In the political trade, the latter is known as “defining” your opponent. Among many experts in the political world, the Obama campaign is given very high marks for spending heavily on painting Romney with a negative brush. Conversely, the Mittster’s campaign is given very low marks for not responding to the Democrat’s attack.

My own view: The conventional wisdom is correct this time. Romney made a big mistake. Was it fatal? There is no way to know for sure. Moreover, given the 24/7 nature of a presidential campaign, where everything is sliced and diced in media big and small, the actual effects of this mistake on the final outcome is not a useful comparison with a statewide race for governor in 2013.

The better way to use the 2012 campaign experience is thus: If Obama had been running for governor, what would have been the effect of his being given the chance to spend all that money defining Romney without any pushback?

Answer: Possibly fatal for sure. There simply isn’t enough “free” press coverage and interest in a mere statewide campaign for governor. The TV ads and the like have a far greater potential to determine the winner if one side makes a bad strategy decision in that regard.

SO NOW COMES 2013 – and a huge opening for Terry MAC. At least on paper. For the next two months, Terry can raise millions: and Cuccinelli can raise squat. You can’t spend what you can’t raise, although I suppose there might be a way to go into debt if a bank would loan you the money: but is that a campaign contribution? It probably would be.

Meaning: Terry can raise and spend millions if he wants, while Cuccinelli can only defend with the money he has on hand once the GA session begins.

Until we see the campaign reports, we don’t know the level of the K-man’s campaign resources. BUT WE CAN SAFELY MAKE THIS ASSUMPTION: It will not be enough to even the playing field with Terry for the next two months. Not even close.

I have played the chess board from all sides: go negative, go positive, go half and half, go dark as they say, or go huge in one direction or another to try and set the parameters of the campaign. One can make a plausible argument for all of the above. But I will leave that to those being paid to make such decisions.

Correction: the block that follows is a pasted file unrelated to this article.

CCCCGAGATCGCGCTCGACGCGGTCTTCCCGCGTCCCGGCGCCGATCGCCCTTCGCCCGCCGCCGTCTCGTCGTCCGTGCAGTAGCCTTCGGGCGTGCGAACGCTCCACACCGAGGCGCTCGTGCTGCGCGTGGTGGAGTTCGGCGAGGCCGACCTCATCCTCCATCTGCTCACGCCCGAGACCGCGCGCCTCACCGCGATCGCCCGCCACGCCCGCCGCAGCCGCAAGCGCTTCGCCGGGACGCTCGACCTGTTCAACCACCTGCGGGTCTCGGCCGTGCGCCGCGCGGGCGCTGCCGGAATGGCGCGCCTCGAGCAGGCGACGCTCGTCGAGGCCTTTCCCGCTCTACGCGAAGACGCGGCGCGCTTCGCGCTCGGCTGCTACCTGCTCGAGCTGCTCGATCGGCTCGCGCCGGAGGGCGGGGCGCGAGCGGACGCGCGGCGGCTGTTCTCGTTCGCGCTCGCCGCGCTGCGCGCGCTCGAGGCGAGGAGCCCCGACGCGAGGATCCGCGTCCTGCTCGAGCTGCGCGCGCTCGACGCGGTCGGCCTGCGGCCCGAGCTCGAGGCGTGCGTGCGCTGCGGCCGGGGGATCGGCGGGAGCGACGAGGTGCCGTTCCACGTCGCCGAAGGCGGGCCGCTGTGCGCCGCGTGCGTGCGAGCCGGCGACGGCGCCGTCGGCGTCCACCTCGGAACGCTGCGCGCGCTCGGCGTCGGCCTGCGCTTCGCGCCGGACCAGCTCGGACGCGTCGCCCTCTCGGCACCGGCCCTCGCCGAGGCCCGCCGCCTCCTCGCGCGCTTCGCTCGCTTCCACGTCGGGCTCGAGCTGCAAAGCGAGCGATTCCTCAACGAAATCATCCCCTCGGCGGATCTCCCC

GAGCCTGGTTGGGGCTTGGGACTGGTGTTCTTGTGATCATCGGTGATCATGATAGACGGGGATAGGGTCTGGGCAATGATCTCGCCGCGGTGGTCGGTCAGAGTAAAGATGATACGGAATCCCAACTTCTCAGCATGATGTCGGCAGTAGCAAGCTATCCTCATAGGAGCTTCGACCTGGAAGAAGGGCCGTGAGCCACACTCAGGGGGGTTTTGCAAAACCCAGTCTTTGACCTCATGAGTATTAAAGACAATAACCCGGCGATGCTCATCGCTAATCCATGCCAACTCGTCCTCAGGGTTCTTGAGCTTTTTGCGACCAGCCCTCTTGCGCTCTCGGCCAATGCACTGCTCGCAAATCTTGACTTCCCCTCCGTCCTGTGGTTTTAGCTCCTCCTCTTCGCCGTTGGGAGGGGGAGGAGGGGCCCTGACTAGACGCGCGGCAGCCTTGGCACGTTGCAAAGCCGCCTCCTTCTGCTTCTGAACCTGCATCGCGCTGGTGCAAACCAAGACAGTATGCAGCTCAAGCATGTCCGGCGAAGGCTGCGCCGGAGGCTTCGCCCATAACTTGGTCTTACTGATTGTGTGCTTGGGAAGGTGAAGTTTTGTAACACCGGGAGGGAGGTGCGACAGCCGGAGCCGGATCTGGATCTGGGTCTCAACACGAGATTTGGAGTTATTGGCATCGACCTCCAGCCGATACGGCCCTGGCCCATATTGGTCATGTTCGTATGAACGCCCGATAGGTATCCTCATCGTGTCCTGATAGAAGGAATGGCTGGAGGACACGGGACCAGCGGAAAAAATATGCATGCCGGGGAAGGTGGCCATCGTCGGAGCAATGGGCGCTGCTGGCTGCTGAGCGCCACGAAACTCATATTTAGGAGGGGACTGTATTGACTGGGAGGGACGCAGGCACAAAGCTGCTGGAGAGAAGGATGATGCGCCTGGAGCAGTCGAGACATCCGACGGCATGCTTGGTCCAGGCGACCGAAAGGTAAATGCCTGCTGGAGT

Instead, let’s focus on what we know for certain:

It isn’t fair, nor constitutional, for a state law to deprive any Virginian, whether you support them or not politically, of their basic First Amendment rights of core political speech, which in our system requires – as a practical matter – access to a lot of campaign cash. That’s reality. Basic constitutional rights in this area likewise include a legal commitment, where possible, to a level playing field.

As best I can tell, the lower courts have upheld the fundraising ban during legislative sessions on the mythology it is part of a legitimate state interest to remove the appearance of legislators being influenced on voting decisions by those giving them money. Thus banning lobbyists and others from giving them contributions during the Session makes these lawmakers more likely to do the right thing. So goes the theory.

I ask you: Have you ever heard such childish nonsense? Does anyone who has not had a lobotomy actually agree with such drivel, do they think we don’t have basically a pay for play system at the GA?

Section 24.2-954 is purely and simply “feel good” legislation. As a practical matter, it just changes the date of the fundraisers and the timing of campaign contributions. In terms of “fixing” the problem, it is a joke. It has had ZERO impact on whatever the law was intended to fix.


By resigning, of course, the AG would free himself from the fundraising ban. As I have written, his decision to resign or not resign will be a key political test for him for other reasons. But a person should not have to resign from office in order to avoid the unlawful, unfair and unconstitutional consequences of a state law. That makes a mockery of our legal system.